The Pool of Bethesda

Curacin del paraltico Murillo 1670

In the time of Jesus, there were many pools and aqueducts in good repair, which, together with the wells and cisterns gave a plentiful supply of water. A very interesting chapter in the Old Testament relates how King Hezekiah made a conduit through the rock to lead the waters into the city, so that when besieged by the Assyrians there might still be water there. It is still more interesting if you can visit the British Museum and see the stone which was cut an inscribed at the time to commemorate the completion of the work.

One of the most famous of these pools was called the Pool of Bethesda. Exactly where it was cannot be definitely located now, thought it is generally thought to be a pool near the north-west corner of the Temple enclosure.

Surrounding this pool were five porches, and leading from these to the water were flights of steps. Could we have visited it, we should have found that in these porches and on the steps lay many impotent folk, for these waters were famed for their healing qualities. This was particularly so when the waters appeared “troubled.” It was then thought that whoever stepped first into the water was healed of his disease.

Among this crowd of sufferers was one who had been ill for thirty-eight years. Continually he had been brought there or had laboriously toiled there each morning in the hope that when the waters were troubled he would be able to get into them. But his infirmity was such that others were always before him, and as evening fell he had to return home no better than he left it.

But there was one near, who had the power to heal in an instant. It was Jesus, who, because “there was a feast of the Jews”, had come up to Jerusalem. He was now passing by the infirm as they lay by the Pool.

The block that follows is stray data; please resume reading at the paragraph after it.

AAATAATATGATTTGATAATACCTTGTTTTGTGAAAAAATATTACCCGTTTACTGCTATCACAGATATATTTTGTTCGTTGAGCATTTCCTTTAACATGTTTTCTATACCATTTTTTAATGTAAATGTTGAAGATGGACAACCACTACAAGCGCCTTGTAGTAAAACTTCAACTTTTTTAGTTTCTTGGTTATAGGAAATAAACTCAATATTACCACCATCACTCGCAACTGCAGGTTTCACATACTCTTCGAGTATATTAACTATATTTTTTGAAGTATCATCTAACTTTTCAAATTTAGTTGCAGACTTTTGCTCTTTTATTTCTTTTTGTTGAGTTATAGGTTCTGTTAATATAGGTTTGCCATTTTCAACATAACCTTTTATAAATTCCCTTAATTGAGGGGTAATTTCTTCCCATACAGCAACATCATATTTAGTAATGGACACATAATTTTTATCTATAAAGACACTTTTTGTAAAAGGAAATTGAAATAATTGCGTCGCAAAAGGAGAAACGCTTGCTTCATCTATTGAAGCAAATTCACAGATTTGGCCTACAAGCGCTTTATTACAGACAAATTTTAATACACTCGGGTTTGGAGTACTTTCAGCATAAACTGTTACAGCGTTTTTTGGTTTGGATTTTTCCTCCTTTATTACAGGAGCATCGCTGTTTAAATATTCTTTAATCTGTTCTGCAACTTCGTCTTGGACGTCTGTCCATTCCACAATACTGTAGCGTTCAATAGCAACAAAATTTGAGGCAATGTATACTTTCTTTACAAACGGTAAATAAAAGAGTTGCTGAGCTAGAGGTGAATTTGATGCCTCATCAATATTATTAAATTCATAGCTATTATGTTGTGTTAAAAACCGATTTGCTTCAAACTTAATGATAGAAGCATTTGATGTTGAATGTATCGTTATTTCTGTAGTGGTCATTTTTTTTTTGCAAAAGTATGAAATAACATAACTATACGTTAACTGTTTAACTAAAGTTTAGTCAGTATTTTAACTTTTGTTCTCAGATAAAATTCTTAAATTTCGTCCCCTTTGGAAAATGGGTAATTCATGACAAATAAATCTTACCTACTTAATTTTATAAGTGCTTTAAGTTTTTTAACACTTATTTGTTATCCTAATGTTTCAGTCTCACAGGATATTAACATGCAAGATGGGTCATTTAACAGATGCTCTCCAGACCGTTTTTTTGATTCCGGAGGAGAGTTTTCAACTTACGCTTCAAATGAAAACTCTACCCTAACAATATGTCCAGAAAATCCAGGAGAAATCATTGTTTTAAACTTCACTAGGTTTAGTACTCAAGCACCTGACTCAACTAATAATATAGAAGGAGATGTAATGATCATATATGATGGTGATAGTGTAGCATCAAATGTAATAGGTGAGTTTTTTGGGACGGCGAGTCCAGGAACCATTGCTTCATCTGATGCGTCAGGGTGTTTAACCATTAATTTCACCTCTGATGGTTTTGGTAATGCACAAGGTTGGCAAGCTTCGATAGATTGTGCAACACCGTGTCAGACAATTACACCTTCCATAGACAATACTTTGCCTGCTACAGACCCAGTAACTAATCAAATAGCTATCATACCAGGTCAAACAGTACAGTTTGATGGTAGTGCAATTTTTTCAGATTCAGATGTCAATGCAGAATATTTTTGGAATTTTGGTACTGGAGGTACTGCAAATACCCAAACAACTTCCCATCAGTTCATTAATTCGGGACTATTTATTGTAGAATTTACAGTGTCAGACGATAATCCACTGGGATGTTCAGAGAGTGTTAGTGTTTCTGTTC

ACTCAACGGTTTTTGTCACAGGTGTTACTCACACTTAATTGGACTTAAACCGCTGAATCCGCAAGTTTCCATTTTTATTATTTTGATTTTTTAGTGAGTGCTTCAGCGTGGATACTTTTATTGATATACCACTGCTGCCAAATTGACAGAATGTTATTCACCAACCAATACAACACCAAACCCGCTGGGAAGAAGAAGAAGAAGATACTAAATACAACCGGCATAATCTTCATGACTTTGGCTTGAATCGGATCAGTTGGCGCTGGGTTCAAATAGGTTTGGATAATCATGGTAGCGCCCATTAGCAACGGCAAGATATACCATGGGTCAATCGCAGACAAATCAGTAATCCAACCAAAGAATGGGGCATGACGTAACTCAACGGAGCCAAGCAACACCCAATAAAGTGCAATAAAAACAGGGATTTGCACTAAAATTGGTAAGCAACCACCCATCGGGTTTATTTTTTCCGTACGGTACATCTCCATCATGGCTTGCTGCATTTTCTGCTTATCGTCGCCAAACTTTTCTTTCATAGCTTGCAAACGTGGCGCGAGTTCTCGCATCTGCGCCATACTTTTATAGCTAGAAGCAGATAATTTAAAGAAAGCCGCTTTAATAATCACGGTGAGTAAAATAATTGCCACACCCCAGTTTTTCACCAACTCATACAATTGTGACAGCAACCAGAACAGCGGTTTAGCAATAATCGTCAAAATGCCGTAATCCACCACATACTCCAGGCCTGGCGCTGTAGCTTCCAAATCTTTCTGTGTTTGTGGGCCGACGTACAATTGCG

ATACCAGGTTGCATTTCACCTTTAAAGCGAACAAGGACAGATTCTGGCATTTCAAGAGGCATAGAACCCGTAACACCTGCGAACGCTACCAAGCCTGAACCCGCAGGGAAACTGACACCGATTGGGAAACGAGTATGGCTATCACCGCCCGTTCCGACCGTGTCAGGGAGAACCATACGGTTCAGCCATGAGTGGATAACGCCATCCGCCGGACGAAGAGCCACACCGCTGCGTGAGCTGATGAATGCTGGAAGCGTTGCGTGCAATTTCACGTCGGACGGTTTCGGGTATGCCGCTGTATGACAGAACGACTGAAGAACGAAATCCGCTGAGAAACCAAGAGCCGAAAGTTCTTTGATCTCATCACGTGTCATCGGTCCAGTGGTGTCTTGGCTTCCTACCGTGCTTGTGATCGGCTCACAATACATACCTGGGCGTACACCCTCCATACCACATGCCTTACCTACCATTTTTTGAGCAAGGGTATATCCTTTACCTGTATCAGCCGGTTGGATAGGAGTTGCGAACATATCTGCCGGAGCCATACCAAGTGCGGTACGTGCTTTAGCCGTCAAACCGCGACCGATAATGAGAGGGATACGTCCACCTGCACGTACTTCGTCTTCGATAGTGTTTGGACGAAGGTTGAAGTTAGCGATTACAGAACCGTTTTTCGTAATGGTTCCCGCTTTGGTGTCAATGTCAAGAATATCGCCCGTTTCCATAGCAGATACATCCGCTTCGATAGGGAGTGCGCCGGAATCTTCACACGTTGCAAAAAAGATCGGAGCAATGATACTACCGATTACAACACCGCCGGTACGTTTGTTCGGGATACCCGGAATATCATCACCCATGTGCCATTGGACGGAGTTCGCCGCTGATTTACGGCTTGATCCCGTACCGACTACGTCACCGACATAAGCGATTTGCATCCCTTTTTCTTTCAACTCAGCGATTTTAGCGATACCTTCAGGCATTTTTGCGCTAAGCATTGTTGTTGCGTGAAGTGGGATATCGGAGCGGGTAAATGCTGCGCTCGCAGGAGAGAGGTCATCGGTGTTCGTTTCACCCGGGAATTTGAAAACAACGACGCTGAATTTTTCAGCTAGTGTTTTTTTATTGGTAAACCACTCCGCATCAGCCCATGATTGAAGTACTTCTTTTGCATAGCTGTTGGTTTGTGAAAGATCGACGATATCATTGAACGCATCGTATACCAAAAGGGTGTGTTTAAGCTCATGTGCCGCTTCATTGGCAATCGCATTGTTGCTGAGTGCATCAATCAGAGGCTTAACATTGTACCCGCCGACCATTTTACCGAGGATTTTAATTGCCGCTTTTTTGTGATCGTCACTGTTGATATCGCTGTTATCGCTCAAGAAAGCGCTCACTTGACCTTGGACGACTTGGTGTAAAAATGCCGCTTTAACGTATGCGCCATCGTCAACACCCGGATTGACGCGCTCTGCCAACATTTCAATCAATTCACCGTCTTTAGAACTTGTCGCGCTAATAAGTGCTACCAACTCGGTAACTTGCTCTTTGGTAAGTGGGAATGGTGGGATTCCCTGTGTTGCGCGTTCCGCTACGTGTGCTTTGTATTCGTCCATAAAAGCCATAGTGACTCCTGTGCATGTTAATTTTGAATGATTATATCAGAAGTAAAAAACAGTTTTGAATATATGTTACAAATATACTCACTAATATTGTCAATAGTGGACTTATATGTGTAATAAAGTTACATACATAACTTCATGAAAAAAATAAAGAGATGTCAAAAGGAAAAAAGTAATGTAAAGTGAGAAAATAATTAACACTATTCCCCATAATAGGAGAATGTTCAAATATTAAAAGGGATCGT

Amongst those who lay there, none excited the compassion of Jesus so much as this infirm man, for Jesus knew “that he had been now a long time in that case.”

“Wilt thou be made whole? Rise, take up thy bed, and walk.”

And the man, who for thirty-eight years had not known what it was to walk, immediately rose, rolled up his sleeping mat and walked.

This happened on the Sabbath day. And as the man walked he was soon stopped by some Jews who said “It is the Sabbath day; it is not lawful for thee to carry thy bed.”

The Scribes and Pharisees had added many childish traditions to the law concerning the Sabbath, as they had done to almost all the Law of Moses. It was wrong, they said, to wear patched and mended sandals on the Sabbath, for the patch was added to the sandals, and the wearer would be carrying a burden, which was unlawful. They said that no one must go more than two thousand cubits from their home, yet they evaded the law themselves by carrying food that distance from their dwellings on a Friday evening and leaving it. Then on the Sabbath, they would walk the allowed distance until they reached the spot where their food lay. They then argued that since the food had lain there one day, the spot where it had lain had become their dwelling, and that they were at liberty to go forward another Sabbath day’s journey.

Now, Jesus knew this. No wonder he called them hypocrites!

Excerpt from The Life of Jesus by W.R. Mitchell

Read what happened next in John 5:11-17.

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